Making Peace with Pain

being free from painYou know it and I know it: PAIN IS NO FUN!

If given the choice, it would be very difficult to turn down a life of a pain-free existence, right?! However, there is no magic healing wand – sorry! And, this may sound nuts, but our pain can offer us powerful and often profound life lessons if we allow ourselves to be receptive to its teachings.

Whether pain is physical or emotional, it’s in our DNA to resist and avoid pain (consciously and unconsciously).

We are born with a built-in mechanism to alert us when something hurts. And kind of like a fire alarm, when we hear it/feel it – we know something isn’t right and we need to evacuate immediately. This is thanks to the protective nature of our central nervous system, which keeps us safe and on the lookout for danger (yet is also sometimes a little like a smothering over-protective mother). However, we have some power over our central nervous system, the ability to change how we respond to the alerts of our central nervous system, and the ability to change our relationship with our pain.

Here are a few ways to work with our pain, instead of working against it…

1) Get Present: In order to make any change in how we relate to ourselves, we must first get present to what’s happening in each moment. Checking in and asking ourselves what is actually happening (and get specific with the nuanced sensation of the mind and body), not what happened yesterday or what we think we will feel tomorrow, is a powerful tool in working with our pain.

2) Remove Negative Labeling: If we are labeling our experience in ways that are negative, then we are potentially perpetuating pain. For example, if we repetitively label our pain like this: “This pain is unbearable…ouch, ouch…I can’t handle it…” our bodies will likely believe our brains and make it so, even when we aren’t feeling the unbearable-ness of our pain. Labeling often shuts down the opportunity for exploration, which then doesn’t allow us to be present to our moment-to-moment experience, which is always shifting (see #1).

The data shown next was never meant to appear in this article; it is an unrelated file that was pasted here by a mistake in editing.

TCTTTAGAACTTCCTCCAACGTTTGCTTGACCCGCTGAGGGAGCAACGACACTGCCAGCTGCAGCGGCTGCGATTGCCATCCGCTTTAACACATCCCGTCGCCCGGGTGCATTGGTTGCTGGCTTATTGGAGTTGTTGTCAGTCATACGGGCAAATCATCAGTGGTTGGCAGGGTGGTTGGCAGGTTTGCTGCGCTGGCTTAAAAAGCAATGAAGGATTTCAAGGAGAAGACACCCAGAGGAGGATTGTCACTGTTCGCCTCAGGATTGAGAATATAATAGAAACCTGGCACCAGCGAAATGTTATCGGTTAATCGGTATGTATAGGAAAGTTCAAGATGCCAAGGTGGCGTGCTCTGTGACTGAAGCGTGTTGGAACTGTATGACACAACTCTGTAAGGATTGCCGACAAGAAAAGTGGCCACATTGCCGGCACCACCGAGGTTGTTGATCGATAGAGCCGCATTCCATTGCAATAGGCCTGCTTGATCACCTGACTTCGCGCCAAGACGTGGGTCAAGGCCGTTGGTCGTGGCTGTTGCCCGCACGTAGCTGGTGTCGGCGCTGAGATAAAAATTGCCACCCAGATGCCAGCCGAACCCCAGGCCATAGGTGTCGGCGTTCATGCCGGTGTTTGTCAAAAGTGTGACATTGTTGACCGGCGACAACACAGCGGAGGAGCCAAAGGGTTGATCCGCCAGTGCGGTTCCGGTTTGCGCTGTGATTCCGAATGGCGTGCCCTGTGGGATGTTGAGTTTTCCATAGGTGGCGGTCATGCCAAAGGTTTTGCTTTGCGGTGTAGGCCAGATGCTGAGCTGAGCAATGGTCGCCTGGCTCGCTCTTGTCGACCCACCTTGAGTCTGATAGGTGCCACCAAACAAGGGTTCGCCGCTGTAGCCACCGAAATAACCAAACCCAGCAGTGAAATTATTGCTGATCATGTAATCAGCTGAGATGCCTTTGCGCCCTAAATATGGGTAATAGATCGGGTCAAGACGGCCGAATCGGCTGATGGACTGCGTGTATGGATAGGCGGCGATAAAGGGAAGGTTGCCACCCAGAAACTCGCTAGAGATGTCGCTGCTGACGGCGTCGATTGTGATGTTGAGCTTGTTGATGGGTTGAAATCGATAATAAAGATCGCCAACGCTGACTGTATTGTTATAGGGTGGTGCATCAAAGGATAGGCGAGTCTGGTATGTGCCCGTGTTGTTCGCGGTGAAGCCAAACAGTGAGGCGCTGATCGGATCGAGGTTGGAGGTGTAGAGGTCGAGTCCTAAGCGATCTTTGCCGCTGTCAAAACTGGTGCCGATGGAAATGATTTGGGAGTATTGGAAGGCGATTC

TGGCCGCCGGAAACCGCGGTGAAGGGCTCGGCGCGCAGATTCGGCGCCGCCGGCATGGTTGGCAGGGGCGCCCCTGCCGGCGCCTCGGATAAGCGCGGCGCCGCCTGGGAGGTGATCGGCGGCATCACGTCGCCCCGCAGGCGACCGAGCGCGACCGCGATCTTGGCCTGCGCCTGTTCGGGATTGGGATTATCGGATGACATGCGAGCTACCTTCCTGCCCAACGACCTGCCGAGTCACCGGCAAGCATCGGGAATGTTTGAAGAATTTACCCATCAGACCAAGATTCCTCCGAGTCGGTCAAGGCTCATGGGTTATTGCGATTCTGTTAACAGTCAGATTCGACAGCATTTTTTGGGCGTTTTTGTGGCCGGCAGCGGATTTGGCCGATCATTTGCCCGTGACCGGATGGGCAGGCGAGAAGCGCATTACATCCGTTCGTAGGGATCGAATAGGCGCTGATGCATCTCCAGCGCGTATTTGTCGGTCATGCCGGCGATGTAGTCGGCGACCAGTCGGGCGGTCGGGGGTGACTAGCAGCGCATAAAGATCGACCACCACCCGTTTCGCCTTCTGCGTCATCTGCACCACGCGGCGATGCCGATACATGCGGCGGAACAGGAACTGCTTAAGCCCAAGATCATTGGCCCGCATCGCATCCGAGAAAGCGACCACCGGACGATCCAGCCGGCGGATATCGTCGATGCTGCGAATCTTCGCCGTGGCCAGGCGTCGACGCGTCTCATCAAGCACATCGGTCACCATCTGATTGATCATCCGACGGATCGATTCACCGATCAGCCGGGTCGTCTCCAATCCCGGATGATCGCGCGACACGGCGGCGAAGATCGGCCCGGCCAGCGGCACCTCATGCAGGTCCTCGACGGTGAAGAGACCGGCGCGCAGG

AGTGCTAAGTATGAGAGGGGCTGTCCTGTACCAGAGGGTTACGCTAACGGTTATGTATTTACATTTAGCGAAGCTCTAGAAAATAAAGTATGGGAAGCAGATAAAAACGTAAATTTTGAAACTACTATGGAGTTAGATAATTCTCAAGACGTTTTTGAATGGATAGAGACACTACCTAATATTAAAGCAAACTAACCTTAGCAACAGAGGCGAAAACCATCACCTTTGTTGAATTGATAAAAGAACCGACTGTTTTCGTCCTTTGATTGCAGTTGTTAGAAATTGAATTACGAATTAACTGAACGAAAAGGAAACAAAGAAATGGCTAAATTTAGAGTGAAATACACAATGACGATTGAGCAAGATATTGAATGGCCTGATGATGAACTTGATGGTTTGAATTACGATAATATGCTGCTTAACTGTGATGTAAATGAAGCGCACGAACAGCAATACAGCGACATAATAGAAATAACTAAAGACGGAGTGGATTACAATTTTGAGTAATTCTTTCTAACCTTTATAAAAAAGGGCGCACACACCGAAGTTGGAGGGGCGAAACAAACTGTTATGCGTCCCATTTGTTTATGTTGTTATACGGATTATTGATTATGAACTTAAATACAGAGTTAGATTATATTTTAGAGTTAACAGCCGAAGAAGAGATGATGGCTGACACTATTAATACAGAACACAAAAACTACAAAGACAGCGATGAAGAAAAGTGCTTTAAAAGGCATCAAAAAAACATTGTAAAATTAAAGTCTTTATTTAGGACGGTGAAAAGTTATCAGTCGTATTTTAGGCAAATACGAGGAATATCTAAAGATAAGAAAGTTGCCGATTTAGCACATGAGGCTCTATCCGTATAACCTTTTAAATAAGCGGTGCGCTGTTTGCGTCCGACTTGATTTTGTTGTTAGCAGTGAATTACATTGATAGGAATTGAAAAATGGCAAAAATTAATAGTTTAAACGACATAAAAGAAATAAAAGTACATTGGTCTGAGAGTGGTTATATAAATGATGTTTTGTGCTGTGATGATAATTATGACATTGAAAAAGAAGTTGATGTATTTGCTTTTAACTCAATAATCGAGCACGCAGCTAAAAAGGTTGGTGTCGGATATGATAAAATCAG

3) Breathe Consciously: Conscious breathing is the language of our central nervous system. Deep, slow breaths through the nose can sends signals to our central nervous system that all is ok and safe in the body. These breaths can further help to calm our experience of pain. Think of conscious breath like medicine for the body. In moments of discomfort, we can use the breath to soften the pain and help ourselves to calm the drama in our minds about the sensation of the pain.

4) Halt Anticipation: If we have a potentially painful experience coming up in the future (ie: root canal, physical therapy for an injury, or an emotionally charged experience), our tendency might be to anticipate the pain we are going to feel. However, we have no idea how we are going to feel, because the event hasn’t happened yet. And even if we have had an event just like it in the past, our experience this time isn’t guaranteed to be identical. Shake off the anticipation and go back to presence (see #1).

5) Appreciate our Ability: Our bodies are pretty incredible when you think about it. The fact that our bodies sometimes “know” things before our minds do (think of touching a hot stove – the ouch comes before we realize what we have done) and that our bodies alert and protect us from danger is all pretty amazing. As strange as it may sound, when pain arises, if we can honestly and wholeheartedly thank our bodies for successfully alerting us, we open ourselves up to a place of receptivity (which usually helps to alleviate some pain).

6) What We Resist, Persists: In considering #5, being receptive is essential in pain management. If we resist our pain physically and emotionally, it actually persists more intensely. Think about a winter day, when we brace our face and tense our shoulders against the harsh winds, the cold only feels worse and more painful. When we soften our faces and drop our shoulders down our backs, the cold may still penetrate, but the experience of it is much less intense than when we go into resistant, protective mode.

7) Celebrate Small Wins: Change and healing takes time. What often keeps us motivated and optimistic is seeing results. Each time we notice progress, no matter how minimal, it’s important that we affirm it. If yesterday was a day of so much back pain that we could barely take a step and today we are able to walk from the couch to the front door, that’s progress (even our couch is very close to our front door!). See it, name it, celebrate it.

8) Remember Resilience: We, as human beings, are built to be incredibly robust. We have bodies that can (often) heal themselves. We can withstand a lot of painful physical and emotional traumas, often emerging even stronger and more resilient than we were in the first place. When we are healing pain, it’s important that we trust in our resilience and that we remember we are hardy beings that are built to last!

Here’s to being built to last!